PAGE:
Background on Murano Glass Beaded Jewelry & Styles

Murano glass beads

Bead collectors, jewelry makers, and those who enjoy wearing lampwork beads all prize Murano glass beaded jewelry.

About Murano Glass Beaded Jewelry

Murano Island is an island in the Venetian Lagoon near Venice, Italy and has been a commercial trading port since the seventh century. It wasn't until sometime during the tenth century that the glassmakers on the island became renowned for their unique and artistic glasswork. The wealthy admired Murano glass, which quickly became a status symbol. Over the centuries, this beautiful glass became an important part of Italian culture.

Murano glassmaking is probably one of the most complex glassmaking processes and isn't for the impatient artisan. The majority of Murano glass is made with what's known as the lampwork technique. Lampwork requires melting the glass at very high temperatures and then allowing it to harden in various intervals so it can be shaped into desired forms. As you might suspect, along with the special techniques, there's also a very specific process for creating the Murano glass bead colors. The signature technique of Murano glass is the distinctive layering of various colored glass stretched into canes, also known as rods.

The glassmaker must first create the canes he uses. The Murano colors are just as distinct as the techniques, and the glassworkers mix chemical compounds to create these outstanding colors. Murano glassworkers use air pump burners or torches. They create a mandrel, which is a metal rod. They twirl and wrap the softened canes around the iron mandrel used as the base for the formation of the bead. True to the Murano techniques, the lampworkers then layer the colors onto the bead. The Murano artisans even create imitation gemstones out of glass. The centuries-old traditions of Murano glassmaking is still alive today in factories and individual studios.

You'll find jewelry featuring these exciting Murano lampwork bead styles:

  • Aventurine beads feature colored glass with gold threads running through it.
  • Chevron beads, also known as "Rosetta beads," use a 14th century design created with a hollow cane and six layers of glass in the following order: white, blue, white, red, white, and blue. Once the cane cools, the glassworker grinds it into a star with 12 points. Next, the glassworker slices the cane into beads. The cutting process produces a red, white and blue zigzag effect.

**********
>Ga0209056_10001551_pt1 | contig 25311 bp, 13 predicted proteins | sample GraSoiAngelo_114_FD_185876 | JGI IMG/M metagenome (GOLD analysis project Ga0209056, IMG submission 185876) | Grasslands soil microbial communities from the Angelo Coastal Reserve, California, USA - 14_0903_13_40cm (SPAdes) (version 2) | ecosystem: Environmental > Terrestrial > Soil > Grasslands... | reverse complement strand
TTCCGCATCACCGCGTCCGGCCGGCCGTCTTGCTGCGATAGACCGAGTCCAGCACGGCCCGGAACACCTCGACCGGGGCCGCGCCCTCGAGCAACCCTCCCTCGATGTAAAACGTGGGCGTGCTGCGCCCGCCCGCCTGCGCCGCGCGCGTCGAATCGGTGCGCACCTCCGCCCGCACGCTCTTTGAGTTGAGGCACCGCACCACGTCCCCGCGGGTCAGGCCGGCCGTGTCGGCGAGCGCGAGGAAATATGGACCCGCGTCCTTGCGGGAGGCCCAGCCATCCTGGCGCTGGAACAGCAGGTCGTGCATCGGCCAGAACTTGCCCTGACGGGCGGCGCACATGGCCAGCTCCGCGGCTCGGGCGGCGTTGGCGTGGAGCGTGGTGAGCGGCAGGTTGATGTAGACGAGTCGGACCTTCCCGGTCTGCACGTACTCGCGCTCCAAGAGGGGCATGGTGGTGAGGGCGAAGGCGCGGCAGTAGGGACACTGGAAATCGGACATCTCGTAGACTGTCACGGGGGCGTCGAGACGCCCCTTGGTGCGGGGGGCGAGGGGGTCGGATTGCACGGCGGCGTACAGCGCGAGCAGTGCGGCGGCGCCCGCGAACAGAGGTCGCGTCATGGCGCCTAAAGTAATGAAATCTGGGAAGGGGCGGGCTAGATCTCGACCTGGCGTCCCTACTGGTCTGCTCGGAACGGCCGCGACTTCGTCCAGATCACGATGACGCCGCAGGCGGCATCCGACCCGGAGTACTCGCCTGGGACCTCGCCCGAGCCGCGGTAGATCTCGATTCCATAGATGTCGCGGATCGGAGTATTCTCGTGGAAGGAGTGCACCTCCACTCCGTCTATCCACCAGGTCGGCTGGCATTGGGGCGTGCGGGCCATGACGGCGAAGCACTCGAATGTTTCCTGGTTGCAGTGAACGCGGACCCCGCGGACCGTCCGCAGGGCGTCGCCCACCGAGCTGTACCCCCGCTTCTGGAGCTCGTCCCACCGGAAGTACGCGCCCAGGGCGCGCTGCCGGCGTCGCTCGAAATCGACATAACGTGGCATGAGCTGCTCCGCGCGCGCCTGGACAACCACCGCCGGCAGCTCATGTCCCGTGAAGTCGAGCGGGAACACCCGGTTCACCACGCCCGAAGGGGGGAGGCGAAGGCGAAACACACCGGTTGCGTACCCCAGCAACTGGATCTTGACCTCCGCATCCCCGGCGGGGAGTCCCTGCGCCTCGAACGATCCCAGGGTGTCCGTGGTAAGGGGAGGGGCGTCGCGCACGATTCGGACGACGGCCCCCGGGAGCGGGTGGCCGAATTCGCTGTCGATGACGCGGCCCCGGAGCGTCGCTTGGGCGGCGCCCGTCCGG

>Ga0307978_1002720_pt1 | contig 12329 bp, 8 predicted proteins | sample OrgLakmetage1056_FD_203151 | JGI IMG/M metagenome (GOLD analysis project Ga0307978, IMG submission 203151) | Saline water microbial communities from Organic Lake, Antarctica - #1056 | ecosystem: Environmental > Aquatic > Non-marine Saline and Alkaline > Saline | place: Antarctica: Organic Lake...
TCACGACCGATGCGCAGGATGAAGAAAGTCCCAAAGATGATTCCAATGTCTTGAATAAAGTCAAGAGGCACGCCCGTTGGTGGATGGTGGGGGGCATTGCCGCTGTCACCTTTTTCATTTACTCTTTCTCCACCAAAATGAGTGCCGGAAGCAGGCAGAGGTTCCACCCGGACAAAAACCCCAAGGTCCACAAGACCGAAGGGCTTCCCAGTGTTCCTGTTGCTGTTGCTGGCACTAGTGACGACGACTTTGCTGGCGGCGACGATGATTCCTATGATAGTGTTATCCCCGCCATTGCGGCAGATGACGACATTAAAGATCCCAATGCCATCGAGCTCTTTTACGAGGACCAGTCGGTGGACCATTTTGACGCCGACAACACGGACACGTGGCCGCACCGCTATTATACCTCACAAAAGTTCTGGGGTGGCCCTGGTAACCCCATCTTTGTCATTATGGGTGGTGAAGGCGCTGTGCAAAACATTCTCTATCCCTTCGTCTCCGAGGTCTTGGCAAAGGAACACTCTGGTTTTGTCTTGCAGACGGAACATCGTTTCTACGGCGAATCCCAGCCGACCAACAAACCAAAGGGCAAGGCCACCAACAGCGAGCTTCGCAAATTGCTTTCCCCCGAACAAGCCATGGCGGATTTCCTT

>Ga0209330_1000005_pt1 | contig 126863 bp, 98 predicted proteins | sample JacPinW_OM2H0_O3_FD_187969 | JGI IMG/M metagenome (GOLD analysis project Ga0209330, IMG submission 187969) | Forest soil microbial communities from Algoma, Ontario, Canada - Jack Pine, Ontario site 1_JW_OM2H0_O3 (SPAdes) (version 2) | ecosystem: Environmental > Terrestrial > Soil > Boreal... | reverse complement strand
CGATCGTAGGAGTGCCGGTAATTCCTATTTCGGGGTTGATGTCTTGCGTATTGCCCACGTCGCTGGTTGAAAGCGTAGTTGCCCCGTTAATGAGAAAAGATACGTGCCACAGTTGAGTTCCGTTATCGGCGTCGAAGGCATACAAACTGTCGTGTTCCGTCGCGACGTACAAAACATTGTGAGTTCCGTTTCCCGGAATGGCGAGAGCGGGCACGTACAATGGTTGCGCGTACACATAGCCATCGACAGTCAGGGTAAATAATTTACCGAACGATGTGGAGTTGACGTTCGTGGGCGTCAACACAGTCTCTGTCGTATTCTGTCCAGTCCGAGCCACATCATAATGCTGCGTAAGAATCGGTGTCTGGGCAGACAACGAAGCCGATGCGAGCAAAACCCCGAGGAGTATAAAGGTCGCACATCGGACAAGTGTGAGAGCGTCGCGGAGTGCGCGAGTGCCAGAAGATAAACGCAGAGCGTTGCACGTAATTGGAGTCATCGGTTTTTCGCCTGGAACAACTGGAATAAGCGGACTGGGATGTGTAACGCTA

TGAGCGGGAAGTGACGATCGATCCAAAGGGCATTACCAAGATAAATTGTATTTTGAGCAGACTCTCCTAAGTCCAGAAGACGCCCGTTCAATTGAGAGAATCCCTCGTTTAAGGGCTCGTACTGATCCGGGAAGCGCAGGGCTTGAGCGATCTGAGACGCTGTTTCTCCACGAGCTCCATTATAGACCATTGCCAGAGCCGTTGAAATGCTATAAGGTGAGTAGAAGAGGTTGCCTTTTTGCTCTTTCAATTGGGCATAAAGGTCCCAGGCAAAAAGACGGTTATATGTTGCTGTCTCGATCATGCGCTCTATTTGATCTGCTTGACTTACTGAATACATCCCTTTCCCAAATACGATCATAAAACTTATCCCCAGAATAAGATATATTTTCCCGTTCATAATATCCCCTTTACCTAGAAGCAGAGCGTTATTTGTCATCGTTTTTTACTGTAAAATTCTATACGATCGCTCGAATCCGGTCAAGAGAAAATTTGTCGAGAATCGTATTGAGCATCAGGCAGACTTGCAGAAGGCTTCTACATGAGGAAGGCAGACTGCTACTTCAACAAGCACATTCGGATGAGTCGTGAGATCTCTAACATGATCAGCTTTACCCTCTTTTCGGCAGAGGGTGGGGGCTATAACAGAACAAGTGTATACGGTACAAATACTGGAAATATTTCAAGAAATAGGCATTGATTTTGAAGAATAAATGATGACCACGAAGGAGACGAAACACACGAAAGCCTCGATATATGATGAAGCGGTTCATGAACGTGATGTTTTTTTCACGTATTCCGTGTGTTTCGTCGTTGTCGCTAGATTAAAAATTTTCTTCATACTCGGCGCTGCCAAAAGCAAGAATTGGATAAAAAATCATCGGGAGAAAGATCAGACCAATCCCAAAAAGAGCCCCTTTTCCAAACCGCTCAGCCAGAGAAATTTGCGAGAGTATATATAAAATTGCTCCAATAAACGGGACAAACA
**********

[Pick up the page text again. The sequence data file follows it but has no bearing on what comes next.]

• Filigree beads, also known as "Venetian blown beads," are created when glassworkers blow the melted canes. Glassmakers often create filigree striped beads by using two or three canes together.
  • Fiorato beads, also known as "wedding cake beads," feature several color overlays and cake decoration motifs, such as roses, dots, leaves, swirls, bells, and other wedding icons.
  • Lattimo beads feature opaque, milky glass colors.
  • Millefiori beads, also known as "lace beads," display amazing multi-colored flowers encased within glass. Glassworkers create these designs by heating the Murrine canes and then wrapping them into a star shape. Craftsmen use a wider range of colors to give a flower effect when the cane is cut into individual beads.
  • Murrine beads are made of multi-colored glass canes.
  • Smalto beads feature enameled glass.
  • Sommerso beads are named for the production technique of submerging beads in molten glass to create an outer layer of color.

Jewelry designers make necklaces, bracelets, earrings and other jewelry pieces using these beautiful beads.

Where to Buy

Whether you want to make your own jewelry form Murano beads or you prefer to purchase a necklace, you can find just about any kind of Murano glass beaded jewelry online:

The following sites offer beads:

These sites offer beaded jewelry:


Each unique Murano bead is a statement about the one-of-a-kind tradition of Italian glassmaking. Murano glass beaded jewelry pieces are works of art you're sure to treasure for years to come.

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